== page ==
p.s. Happy Father's Day!

Wednesday, June 17, 2015

They Believe in What We’re Doing

When I set out to create Mortise & Tenon Magazine, I consulted with an enormous list of people from all perspectives. I talked with woodworkers (professional and hobbyist), conservators, magazine publishers, business people, and friends. I got a lot of information about the ins and outs of running a small independent magazine. Almost all the conversations about the different aspects were resolved in consensus. This made charting my course much easier. There was one issue, however, that wasn’t lopsided. About 50% of the people said they believed I needed advertising to survive while the other half said I would be better off without it. I continued to explore that fuzzy issue and, in order of significance, here’s what came clear to me:
  1. I hated ad clutter. I didn’t want a ton of little ads infiltrating the articles, especially when the aesthetic did not correspond with the rest of the magazine. I found that a number of people I respect agreed that ad clutter was jarring.
  2. Community support was essential, especially in a niche world like hand tool woodworking. I wanted an avenue for businesses to publicly stand with and endorse the magazine.
  3. I wanted a “resource” section. It became clear to me that not all of my readers were going to be professionals well versed in all of the high quality toolmakers, etc. It was apparent that, for better or worse, people were going to be looking to M&T for resources for tools, workshops, etc.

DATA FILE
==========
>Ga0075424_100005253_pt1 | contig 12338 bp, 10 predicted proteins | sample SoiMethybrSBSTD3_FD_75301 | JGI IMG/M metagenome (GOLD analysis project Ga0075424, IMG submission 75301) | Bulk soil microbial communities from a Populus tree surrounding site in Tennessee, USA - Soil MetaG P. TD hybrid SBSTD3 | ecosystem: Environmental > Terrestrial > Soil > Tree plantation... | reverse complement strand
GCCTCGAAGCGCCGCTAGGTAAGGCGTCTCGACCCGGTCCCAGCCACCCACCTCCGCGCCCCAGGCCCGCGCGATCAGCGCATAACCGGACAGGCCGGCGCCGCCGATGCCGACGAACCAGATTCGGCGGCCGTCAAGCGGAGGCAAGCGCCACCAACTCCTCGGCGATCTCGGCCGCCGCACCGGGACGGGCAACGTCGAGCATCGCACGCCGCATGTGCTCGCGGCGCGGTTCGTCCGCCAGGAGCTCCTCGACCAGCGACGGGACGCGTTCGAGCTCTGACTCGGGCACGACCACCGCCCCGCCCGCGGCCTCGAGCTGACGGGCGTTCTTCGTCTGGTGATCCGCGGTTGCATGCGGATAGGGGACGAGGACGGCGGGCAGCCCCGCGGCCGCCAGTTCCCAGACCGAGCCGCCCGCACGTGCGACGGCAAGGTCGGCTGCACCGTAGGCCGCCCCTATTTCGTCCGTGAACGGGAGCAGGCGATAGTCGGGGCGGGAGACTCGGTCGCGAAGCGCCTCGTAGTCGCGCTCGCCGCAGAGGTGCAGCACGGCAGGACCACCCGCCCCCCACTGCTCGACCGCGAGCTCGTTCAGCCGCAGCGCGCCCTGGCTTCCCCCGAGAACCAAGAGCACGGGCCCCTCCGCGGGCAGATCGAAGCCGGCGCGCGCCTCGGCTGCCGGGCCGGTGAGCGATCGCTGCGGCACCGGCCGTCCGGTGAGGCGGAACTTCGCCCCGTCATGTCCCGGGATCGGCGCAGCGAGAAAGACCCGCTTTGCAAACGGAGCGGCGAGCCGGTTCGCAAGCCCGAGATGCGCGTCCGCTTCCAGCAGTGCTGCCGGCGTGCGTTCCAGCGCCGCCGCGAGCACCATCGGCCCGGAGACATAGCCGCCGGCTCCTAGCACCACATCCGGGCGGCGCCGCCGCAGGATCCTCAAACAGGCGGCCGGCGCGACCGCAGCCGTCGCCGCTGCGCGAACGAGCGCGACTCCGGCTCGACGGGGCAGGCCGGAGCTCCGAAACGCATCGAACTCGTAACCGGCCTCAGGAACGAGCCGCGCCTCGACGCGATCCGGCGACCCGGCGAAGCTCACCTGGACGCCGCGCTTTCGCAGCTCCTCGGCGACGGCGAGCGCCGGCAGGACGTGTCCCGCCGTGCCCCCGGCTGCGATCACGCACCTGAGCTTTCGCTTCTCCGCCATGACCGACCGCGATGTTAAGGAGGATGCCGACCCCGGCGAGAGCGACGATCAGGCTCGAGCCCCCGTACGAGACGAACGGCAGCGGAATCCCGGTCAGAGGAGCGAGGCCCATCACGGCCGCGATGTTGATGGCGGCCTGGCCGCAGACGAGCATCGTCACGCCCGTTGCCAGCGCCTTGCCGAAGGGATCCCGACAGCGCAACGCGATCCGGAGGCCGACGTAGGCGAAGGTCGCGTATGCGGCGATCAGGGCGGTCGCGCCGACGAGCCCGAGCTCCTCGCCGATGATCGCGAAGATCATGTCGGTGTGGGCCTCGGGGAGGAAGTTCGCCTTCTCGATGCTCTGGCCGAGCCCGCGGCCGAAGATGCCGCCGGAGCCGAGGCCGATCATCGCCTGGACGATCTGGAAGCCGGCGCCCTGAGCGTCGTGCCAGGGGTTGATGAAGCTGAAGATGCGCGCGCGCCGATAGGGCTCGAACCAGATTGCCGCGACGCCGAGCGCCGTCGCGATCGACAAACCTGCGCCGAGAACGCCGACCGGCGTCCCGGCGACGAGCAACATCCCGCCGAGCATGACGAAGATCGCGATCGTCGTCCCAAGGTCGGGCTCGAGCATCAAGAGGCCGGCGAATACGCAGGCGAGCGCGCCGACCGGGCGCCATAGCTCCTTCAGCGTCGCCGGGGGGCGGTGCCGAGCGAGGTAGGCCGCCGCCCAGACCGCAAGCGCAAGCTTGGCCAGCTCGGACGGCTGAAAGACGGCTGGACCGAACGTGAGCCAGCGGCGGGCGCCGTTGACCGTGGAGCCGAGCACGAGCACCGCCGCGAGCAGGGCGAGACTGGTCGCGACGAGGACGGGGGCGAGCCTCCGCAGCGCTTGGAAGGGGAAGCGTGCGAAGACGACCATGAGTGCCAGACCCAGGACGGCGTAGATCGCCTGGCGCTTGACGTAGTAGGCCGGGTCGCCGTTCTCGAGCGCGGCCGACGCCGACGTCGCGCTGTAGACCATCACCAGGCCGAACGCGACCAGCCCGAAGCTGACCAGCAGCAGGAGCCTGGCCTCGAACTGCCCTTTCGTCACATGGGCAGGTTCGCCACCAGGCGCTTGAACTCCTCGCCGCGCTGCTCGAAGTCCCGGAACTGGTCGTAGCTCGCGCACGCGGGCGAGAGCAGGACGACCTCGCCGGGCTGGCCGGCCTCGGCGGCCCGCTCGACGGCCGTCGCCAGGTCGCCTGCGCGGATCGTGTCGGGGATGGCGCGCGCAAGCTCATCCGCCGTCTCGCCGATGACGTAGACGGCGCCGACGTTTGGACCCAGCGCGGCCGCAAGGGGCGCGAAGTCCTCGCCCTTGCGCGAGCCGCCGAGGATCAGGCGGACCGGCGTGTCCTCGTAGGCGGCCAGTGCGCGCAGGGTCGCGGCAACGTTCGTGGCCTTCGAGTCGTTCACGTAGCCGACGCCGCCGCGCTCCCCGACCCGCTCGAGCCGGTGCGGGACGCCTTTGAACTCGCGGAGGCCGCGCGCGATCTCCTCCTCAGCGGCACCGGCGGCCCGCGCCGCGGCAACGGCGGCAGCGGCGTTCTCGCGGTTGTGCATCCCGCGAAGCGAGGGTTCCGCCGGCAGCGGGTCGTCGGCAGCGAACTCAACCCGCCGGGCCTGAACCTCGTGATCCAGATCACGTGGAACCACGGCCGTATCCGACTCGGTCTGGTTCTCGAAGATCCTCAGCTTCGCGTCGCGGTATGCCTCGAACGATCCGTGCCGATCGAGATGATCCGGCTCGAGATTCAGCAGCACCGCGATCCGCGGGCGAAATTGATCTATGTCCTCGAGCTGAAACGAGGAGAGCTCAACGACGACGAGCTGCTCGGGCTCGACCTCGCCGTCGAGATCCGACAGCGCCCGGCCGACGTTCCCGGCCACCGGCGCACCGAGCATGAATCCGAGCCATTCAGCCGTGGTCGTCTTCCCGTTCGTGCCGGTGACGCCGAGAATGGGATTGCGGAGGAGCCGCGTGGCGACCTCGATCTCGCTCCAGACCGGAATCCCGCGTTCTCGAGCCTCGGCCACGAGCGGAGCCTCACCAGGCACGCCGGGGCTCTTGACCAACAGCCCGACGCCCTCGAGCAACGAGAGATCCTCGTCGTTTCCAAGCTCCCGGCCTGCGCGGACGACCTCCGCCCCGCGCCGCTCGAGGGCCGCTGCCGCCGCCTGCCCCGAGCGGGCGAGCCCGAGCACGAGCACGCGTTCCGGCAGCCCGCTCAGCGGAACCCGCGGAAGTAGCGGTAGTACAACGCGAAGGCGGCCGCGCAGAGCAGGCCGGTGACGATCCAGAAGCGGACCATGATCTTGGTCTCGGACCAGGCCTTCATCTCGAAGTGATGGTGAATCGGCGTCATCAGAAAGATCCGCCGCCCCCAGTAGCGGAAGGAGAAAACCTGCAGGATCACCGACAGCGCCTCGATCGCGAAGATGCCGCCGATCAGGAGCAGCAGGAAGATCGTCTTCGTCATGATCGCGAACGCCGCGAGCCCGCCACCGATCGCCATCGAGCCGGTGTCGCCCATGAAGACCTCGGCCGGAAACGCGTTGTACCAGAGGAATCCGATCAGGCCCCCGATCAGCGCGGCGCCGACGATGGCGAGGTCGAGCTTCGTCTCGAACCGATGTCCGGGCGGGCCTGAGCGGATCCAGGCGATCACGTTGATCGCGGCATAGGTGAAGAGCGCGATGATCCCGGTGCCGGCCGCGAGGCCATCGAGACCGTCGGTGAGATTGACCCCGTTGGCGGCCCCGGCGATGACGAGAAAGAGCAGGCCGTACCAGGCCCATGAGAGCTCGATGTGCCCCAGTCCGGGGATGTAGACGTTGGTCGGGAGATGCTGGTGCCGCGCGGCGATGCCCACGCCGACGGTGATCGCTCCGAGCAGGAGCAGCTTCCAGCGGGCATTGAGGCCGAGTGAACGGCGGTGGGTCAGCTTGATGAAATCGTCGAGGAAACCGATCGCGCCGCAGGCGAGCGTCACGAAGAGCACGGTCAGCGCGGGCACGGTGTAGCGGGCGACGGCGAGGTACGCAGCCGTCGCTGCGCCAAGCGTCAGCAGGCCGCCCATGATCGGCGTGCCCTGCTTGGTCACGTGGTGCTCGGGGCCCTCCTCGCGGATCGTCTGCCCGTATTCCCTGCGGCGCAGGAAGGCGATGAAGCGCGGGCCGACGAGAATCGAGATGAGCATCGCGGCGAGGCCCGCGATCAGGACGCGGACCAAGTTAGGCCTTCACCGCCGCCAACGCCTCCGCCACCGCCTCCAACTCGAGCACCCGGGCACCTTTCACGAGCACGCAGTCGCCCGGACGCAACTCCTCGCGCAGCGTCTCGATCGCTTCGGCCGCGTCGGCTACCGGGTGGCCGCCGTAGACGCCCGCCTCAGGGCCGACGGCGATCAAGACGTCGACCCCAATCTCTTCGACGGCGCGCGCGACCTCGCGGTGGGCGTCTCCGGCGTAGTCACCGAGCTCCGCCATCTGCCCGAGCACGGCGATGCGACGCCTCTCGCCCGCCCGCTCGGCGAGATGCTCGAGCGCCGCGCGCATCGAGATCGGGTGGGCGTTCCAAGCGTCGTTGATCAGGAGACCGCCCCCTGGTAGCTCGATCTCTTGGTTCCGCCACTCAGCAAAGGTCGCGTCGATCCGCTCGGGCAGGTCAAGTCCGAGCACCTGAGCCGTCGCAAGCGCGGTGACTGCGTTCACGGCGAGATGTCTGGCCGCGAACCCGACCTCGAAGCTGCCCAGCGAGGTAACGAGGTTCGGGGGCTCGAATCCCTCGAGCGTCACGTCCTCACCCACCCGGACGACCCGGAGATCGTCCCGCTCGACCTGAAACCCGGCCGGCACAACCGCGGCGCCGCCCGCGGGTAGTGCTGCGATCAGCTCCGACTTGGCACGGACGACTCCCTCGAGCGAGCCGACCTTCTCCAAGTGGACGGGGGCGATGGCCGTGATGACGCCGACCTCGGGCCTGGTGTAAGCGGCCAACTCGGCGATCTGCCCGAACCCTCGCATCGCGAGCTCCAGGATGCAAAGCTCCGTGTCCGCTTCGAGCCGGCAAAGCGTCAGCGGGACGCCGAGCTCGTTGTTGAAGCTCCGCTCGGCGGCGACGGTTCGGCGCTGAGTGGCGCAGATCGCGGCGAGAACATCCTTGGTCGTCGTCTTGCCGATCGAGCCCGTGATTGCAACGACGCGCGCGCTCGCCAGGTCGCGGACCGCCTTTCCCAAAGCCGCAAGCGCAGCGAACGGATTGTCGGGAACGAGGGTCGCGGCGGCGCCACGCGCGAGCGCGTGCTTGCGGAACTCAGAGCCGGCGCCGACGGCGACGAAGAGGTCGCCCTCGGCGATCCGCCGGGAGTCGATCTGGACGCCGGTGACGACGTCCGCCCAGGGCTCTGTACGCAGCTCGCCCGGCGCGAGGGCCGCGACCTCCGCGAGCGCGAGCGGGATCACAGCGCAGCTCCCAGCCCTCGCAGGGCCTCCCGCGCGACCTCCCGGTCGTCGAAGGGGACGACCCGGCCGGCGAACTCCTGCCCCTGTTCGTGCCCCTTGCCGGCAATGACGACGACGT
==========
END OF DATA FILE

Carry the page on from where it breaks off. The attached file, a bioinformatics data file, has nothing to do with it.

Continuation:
4. Subsidizing the print costs would be helpful. Choosing high quality uncoated thick paper with a book-thick cover is an expensive route to go. Then to do it for a relatively small run for this niche market is a bold move. (For those of you who don’t know, the first copy is about 80% of the cost. After the printer is setup, they can move thousands of copies through in minutes. Translate: small print runs = high cost)
All that considered, I decided to choose a path that addressed all those points. In the course of my conversations I came across the sponsorship model. It works like this: a like-minded high quality business chips in a small fee to be listed in a carefully curated Directory of Sponsors. This is highlighted both online and in a tasteful dedicated Directory in the back of each print issue. Next to their logos, the sponsors are given room to provide contact info and descriptions of their business. This avoids ad clutter, promotes community support, lists resources for readers, and helps make a small dent in the printing costs.

I have had a great response so far from woodworking professionals excited about the magazine. I’m honored to have such strong support. They believe in what we’re doing. It’s humbling and motivating to produce the most enlightening, instructive and inspiring hand tool woodworking magazine possible.

It is a pretty incredible line-up already and I have more confirmed but yet to be listed. I’m honored. Check it out here: 

Sunday, June 14, 2015

Three Weeks In